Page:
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White House gives first hint of what it wants from NAFTA talks

A driver leans out the cabin window while waiting in a queue for border customs control to cross into U.S. at the World Trade Bridge in Nuevo Laredo, Mexico, on Nov. 2, 2016.

© Daniel Becerril / Reuters/REUTERS


The White House is circulating a draft letter that indicates what it's hoping to get out of a renegotiation of the North American Free Trade Agreement. Measures include the ability to slap tariffs on products from Canada or Mexico that compete too vigorously in the U.S. market and rewriting rules of origin guidelines.

Prime Minister Justin Trudeau, Ontario Premier Kathleen Wynne, cabinet ministers and senior executives are set to announce a major investment at a Ford plant in Windsor, Ont., this morning.

Quebec wants a massive new light-rail project in Montreal to get up to speed quickly, and it's asking the federal government to pony up funding even before the Canada Infrastructure Bank is set up. The project, which has funding from the province's pension fund, is seen as a first major test of the federal government's drive for more private investment in infrastructure.

China's state-sponsored hacking of the National Research Council cost the Canadian government hundreds of millions of dollars, documents obtained by The Globe show.

It's a small world: a data analytics company owned by a good friend of Mr. Trudeau is benefiting from a major contract with the Liberal Party of Canada, CTV reports. The company, Data Sciences Inc., is owned by Tom Pitfield, who also chairs Canada 2020, a think tank that hosts events that often feature cabinet ministers. Mr. Pitfield's wife, Anna Gainey, is the president of the Liberal Party, and two of Data Sciences' employees sit on the party's board of directors. Mr. Pitfield and Ms. Gainey joined the Trudeaus during their recent holiday in the Bahamas with the Aga Khan.

As the Conservative leadership race enters its final phase, internal campaign polls show a close race between reality-show star Kevin O'Leary and Quebec MP Maxime Bernier. The fight is now on for third place, and whether there is a consensus candidate among the party's moderate wing. Peter MacKay, former leader of the Progressive Conservatives, is declining to endorse anyone but is hosting events and speaking highly of Erin O'Toole, Lisa Raitt and Andrew Scheer. Kellie Leitch, meanwhile, is getting heat for meeting with an anti-Muslim group.

And former Liberal leader Michael Ignatieff is back in the news: The university he leads in Budapest is battling with the Hungarian government, and Mr. Ignatieff is asking for international assistance.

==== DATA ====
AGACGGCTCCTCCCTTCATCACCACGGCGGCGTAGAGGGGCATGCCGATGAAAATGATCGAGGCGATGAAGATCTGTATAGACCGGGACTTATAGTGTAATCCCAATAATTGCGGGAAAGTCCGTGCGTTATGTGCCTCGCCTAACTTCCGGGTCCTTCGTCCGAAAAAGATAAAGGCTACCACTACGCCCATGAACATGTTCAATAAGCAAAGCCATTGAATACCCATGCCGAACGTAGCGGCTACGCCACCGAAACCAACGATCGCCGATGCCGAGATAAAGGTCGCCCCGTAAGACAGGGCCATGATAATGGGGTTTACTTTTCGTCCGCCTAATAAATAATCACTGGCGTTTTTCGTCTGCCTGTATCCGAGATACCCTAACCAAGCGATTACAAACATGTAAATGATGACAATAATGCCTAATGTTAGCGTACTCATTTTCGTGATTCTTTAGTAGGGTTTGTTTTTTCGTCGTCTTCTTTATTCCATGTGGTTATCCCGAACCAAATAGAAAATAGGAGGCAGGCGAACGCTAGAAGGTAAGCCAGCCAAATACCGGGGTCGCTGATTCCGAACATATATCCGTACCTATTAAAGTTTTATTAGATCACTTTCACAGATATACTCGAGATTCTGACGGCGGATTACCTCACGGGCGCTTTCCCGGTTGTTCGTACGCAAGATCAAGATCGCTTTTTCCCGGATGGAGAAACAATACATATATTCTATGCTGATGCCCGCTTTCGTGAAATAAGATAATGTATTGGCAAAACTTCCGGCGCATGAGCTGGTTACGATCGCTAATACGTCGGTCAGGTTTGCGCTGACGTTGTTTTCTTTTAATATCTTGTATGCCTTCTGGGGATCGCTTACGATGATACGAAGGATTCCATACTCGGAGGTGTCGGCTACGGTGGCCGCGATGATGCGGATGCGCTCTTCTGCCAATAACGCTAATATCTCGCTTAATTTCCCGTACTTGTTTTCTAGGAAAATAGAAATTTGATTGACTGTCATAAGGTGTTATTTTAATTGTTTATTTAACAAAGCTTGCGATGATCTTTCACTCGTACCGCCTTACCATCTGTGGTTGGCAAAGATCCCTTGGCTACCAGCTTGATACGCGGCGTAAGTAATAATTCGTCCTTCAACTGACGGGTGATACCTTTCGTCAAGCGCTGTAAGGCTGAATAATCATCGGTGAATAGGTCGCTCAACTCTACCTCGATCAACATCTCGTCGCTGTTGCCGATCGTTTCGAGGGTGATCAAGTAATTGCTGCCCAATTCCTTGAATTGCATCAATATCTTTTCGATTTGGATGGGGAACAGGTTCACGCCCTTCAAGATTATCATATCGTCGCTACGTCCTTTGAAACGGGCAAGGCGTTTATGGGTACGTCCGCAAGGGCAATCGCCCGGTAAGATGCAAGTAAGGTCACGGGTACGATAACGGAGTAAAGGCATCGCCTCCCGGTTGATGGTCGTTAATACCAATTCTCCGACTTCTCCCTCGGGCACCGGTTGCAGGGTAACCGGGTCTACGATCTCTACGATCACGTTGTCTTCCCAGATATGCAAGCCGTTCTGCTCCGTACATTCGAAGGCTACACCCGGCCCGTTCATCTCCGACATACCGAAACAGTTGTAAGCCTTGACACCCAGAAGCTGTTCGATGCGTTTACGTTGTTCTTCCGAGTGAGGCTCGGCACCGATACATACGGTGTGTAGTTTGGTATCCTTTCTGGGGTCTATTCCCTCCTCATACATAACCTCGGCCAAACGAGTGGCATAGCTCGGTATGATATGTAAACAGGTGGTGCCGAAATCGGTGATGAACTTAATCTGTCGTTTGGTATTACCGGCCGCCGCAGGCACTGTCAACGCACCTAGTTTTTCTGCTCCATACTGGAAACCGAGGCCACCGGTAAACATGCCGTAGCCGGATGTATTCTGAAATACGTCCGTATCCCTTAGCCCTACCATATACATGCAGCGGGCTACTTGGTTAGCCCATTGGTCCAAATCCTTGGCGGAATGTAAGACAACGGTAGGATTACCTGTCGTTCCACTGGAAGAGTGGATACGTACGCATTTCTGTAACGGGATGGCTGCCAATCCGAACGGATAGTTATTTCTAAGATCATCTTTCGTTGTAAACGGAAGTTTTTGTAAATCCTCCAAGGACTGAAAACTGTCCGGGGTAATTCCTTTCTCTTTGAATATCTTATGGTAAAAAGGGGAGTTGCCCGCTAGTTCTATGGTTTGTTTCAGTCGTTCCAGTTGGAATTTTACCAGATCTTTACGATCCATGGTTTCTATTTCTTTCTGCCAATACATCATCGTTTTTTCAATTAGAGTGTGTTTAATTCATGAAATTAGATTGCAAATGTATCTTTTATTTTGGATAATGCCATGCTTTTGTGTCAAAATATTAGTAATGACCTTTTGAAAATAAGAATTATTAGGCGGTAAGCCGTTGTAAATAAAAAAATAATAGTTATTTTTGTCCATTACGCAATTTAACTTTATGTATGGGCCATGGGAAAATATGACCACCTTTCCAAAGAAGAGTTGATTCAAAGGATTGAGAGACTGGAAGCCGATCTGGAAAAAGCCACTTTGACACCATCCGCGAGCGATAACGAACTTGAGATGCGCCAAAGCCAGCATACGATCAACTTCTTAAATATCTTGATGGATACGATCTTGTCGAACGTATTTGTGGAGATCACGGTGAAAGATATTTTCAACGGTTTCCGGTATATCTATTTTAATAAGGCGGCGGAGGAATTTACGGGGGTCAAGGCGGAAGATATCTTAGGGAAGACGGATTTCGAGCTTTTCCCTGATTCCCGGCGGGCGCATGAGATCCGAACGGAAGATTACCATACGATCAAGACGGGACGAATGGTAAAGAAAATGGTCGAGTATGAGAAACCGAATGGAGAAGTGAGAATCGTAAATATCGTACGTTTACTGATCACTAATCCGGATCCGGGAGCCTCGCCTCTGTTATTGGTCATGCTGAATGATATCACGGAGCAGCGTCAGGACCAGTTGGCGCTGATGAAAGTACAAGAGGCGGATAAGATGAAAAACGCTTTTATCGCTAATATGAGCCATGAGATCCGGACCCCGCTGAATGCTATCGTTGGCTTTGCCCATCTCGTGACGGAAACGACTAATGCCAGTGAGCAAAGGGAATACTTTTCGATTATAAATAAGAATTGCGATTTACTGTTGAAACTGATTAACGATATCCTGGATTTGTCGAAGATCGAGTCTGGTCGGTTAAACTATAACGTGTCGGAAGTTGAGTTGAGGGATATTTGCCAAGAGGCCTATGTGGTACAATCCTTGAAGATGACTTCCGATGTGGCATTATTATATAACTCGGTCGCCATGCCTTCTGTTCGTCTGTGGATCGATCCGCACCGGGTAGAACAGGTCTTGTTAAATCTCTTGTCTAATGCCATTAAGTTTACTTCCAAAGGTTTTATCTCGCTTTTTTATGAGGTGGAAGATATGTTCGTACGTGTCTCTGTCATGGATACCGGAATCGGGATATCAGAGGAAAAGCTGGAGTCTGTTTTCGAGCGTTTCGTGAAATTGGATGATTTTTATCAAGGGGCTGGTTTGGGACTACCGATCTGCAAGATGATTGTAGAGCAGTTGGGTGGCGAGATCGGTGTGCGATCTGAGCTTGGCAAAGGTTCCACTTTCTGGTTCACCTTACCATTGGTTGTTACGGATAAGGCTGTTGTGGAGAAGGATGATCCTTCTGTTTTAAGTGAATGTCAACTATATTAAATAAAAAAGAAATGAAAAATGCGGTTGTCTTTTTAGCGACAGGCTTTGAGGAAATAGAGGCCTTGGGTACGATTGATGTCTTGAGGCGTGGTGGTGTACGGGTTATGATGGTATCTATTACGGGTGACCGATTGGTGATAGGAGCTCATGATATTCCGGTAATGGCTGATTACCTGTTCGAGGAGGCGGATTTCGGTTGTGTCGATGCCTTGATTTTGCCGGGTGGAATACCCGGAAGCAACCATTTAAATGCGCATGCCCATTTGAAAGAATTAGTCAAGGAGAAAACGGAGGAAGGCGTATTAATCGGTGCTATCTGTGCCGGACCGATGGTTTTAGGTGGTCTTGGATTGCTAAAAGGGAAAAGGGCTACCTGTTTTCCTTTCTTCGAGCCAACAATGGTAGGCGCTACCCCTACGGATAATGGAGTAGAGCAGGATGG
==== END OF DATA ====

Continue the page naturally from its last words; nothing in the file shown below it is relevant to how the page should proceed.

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"People tend to forget that there have always been those who are deniers of history and they deny history for their own reasons. They deny, perhaps, because they're slow-minded and dim-witted, but more importantly it's because I think they believe in a certain delusion about our history that they are unwilling to give up." Senator Murray Sinclair.


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Adam Radwanski (The Globe and Mail): "Since [Kevin O'Leary's] January launch, the word from all leadership camps has been that – because of perceived winnability against Justin Trudeau, or admiration of his perceived business success, or even appeal to old Progressive Conservatives who see him as less aligned with Reform Party principles than most of his rivals – he has gotten surprising traction with pre-existing members."

Scott Gilmore (Maclean's): "Maybe it's time the rest of us conservatives acknowledged the merger worked in the short term, but eventually it exposed irreconcilable bedrock differences. And 'uniting the right' is worth nothing if you must abandon your ideological values in the process."

Konrad Yakabuski (The Globe and Mail): "Lobbyists, interest groups and members of his own party have quickly learned where to turn if they want to get through to the new President. When they're not appearing as talking heads, they're running ads on cable news in the Washington market aimed at an audience of one."

Lauren Dobson-Hughes (OpenCanada): "It is a fundamental problem to disconnect aid from Canada's foreign policy, from our shared responsibility for global development, and from our moral obligation to the world. Aid is — or should be — a key component of Canada's feminist government, and a primary tool for lifting up women and girls."

Dale Smith (Policy Options): "From my perspective, Trudeau was wise to smother the [electoral reform] Rosemary's Baby in the cradle when he did. After all, our system isn't actually broken, so why cast about for a solution when the problem is largely imaginary?"

Written by Chris Hannay.

Opinion: Saunders: GOP failure in Congress is derailing of Trump train (The Globe and Mail)
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